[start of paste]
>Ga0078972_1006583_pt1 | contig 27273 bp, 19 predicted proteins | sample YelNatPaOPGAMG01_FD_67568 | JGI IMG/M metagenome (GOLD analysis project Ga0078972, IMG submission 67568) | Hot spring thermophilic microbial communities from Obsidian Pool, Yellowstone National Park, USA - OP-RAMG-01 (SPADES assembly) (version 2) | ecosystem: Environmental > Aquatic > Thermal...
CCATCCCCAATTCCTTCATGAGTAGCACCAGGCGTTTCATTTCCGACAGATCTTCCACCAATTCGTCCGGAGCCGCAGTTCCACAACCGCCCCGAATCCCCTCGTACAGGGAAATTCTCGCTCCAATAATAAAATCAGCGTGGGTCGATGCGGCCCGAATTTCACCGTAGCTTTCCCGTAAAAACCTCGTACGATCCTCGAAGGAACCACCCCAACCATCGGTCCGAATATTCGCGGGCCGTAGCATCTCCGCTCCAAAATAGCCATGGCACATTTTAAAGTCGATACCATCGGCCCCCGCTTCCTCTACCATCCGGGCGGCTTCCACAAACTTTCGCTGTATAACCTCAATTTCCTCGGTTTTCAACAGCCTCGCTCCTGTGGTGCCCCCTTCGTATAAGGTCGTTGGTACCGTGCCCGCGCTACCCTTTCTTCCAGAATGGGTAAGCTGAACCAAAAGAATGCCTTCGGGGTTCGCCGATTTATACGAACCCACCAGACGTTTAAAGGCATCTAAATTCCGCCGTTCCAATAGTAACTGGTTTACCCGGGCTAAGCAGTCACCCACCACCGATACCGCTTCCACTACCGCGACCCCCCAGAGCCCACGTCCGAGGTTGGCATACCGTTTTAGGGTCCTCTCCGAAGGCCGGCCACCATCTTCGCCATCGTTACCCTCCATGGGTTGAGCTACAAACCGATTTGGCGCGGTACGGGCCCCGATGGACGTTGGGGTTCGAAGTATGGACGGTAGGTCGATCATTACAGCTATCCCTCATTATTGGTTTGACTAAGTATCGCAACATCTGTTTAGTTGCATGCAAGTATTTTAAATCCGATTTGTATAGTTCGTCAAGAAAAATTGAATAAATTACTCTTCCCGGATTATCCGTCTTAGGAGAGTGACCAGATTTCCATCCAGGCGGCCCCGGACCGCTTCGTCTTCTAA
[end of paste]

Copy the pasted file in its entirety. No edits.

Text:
>Ga0078972_1006583_pt1 | contig 27273 bp, 19 predicted proteins | sample YelNatPaOPGAMG01_FD_67568 | JGI IMG/M metagenome (GOLD analysis project Ga0078972, IMG submission 67568) | Hot spring thermophilic microbial communities from Obsidian Pool, Yellowstone National Park, USA - OP-RAMG-01 (SPADES assembly) (version 2) | ecosystem: Environmental > Aquatic > Thermal...
CCATCCCCAATTCCTTCATGAGTAGCACCAGGCGTTTCATTTCCGACAGATCTTCCACCAATTCGTCCGGAGCCGCAGTTCCACAACCGCCCCGAATCCCCTCGTACAGGGAAATTCTCGCTCCAATAATAAAATCAGCGTGGGTCGATGCGGCCCGAATTTCACCGTAGCTTTCCCGTAAAAACCTCGTACGATCCTCGAAGGAACCACCCCAACCATCGGTCCGAATATTCGCGGGCCGTAGCATCTCCGCTCCAAAATAGCCATGGCACATTTTAAAGTCGATACCATCGGCCCCCGCTTCCTCTACCATCCGGGCGGCTTCCACAAACTTTCGCTGTATAACCTCAATTTCCTCGGTTTTCAACAGCCTCGCTCCTGTGGTGCCCCCTTCGTATAAGGTCGTTGGTACCGTGCCCGCGCTACCCTTTCTTCCAGAATGGGTAAGCTGAACCAAAAGAATGCCTTCGGGGTTCGCCGATTTATACGAACCCACCAGACGTTTAAAGGCATCTAAATTCCGCCGTTCCAATAGTAACTGGTTTACCCGGGCTAAGCAGTCACCCACCACCGATACCGCTTCCACTACCGCGACCCCCCAGAGCCCACGTCCGAGGTTGGCATACCGTTTTAGGGTCCTCTCCGAAGGCCGGCCACCATCTTCGCCATCGTTACCCTCCATGGGTTGAGCTACAAACCGATTTGGCGCGGTACGGGCCCCGATGGACGTTGGGGTTCGAAGTATGGACGGTAGGTCGATCATTACAGCTATCCCTCATTATTGGTTTGACTAAGTATCGCAACATCTGTTTAGTTGCATGCAAGTATTTTAAATCCGATTTGTATAGTTCGTCAAGAAAAATTGAATAAATTACTCTTCCCGGATTATCCGTCTTAGGAGAGTGACCAGATTTCCATCCAGGCGGCCCCGGACCGCTTCGTCTTCTAA